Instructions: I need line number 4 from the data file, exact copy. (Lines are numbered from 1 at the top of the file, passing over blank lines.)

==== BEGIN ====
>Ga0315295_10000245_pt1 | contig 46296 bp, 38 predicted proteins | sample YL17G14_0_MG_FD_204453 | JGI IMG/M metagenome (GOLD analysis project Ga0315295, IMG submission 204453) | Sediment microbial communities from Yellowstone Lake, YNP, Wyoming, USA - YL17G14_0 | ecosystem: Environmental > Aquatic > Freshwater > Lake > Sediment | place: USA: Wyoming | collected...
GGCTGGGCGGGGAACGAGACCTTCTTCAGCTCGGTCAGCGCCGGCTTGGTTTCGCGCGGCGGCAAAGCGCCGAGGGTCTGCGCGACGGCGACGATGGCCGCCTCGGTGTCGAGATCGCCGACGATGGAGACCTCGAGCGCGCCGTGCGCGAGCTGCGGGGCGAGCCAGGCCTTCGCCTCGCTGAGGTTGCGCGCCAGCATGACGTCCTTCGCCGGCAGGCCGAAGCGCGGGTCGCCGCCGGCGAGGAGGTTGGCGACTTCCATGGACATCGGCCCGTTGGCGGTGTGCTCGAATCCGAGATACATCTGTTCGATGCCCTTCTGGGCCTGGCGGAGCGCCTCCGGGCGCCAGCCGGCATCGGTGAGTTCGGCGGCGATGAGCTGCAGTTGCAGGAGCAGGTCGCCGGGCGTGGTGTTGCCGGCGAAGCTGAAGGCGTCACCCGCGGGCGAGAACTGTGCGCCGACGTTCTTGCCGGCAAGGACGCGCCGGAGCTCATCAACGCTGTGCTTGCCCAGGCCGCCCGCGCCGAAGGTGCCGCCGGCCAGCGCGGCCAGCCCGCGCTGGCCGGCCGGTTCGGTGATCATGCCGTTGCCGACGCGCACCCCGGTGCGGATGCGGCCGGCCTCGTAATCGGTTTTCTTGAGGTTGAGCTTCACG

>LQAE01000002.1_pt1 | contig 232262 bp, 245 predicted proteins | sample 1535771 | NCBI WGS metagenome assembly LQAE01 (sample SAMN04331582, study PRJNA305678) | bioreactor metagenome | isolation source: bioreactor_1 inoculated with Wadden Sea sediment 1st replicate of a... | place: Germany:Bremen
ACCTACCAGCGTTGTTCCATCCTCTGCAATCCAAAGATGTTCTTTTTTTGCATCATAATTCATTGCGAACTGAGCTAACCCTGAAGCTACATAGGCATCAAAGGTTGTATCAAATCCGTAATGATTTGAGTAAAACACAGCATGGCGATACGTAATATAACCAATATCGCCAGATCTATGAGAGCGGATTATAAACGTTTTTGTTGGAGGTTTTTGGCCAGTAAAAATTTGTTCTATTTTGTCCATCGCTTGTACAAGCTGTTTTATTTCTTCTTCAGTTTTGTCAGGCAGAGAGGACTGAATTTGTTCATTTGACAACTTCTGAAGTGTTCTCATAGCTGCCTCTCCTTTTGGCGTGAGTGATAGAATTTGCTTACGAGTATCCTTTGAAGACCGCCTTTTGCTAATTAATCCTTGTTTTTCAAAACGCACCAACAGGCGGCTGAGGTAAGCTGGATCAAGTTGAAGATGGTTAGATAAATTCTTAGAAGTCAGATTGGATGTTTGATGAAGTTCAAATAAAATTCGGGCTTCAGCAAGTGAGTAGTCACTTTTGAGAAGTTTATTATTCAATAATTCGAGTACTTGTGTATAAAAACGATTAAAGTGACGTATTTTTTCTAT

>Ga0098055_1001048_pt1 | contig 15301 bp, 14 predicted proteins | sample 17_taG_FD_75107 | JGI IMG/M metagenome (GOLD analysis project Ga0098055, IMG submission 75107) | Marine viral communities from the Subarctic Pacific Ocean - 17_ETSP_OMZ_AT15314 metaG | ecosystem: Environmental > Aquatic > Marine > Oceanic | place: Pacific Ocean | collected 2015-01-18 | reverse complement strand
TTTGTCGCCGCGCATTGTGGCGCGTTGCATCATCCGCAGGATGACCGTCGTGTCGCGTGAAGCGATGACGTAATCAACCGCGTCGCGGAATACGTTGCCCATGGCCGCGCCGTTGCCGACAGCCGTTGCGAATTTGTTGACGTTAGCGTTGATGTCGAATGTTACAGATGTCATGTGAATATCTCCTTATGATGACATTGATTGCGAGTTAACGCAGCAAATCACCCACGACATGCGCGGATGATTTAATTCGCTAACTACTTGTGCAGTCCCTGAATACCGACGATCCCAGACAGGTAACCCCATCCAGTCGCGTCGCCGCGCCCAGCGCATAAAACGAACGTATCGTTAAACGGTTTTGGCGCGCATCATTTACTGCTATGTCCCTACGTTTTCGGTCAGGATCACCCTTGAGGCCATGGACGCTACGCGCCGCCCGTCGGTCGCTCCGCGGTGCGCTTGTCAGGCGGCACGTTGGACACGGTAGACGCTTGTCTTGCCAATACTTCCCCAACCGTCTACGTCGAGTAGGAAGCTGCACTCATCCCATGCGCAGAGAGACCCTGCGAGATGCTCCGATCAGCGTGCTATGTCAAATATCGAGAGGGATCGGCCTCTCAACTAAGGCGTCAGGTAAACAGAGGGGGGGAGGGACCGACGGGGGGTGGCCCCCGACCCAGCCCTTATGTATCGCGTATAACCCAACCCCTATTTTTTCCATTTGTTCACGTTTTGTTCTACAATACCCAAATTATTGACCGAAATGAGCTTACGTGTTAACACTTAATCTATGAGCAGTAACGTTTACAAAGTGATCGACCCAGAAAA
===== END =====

ACCTACCAGCGTTGTTCCATCCTCTGCAATCCAAAGATGTTCTTTTTTTGCATCATAATTCATTGCGAACTGAGCTAACCCTGAAGCTACATAGGCATCAAAGGTTGTATCAAATCCGTAATGATTTGAGTAAAACACAGCATGGCGATACGTAATATAACCAATATCGCCAGATCTATGAGAGCGGATTATAAACGTTTTTGTTGGAGGTTTTTGGCCAGTAAAAATTTGTTCTATTTTGTCCATCGCTTGTACAAGCTGTTTTATTTCTTCTTCAGTTTTGTCAGGCAGAGAGGACTGAATTTGTTCATTTGACAACTTCTGAAGTGTTCTCATAGCTGCCTCTCCTTTTGGCGTGAGTGATAGAATTTGCTTACGAGTATCCTTTGAAGACCGCCTTTTGCTAATTAATCCTTGTTTTTCAAAACGCACCAACAGGCGGCTGAGGTAAGCTGGATCAAGTTGAAGATGGTTAGATAAATTCTTAGAAGTCAGATTGGATGTTTGATGAAGTTCAAATAAAATTCGGGCTTCAGCAAGTGAGTAGTCACTTTTGAGAAGTTTATTATTCAATAATTCGAGTACTTGTGTATAAAAACGATTAAAGTGACGTATTTTTTCTAT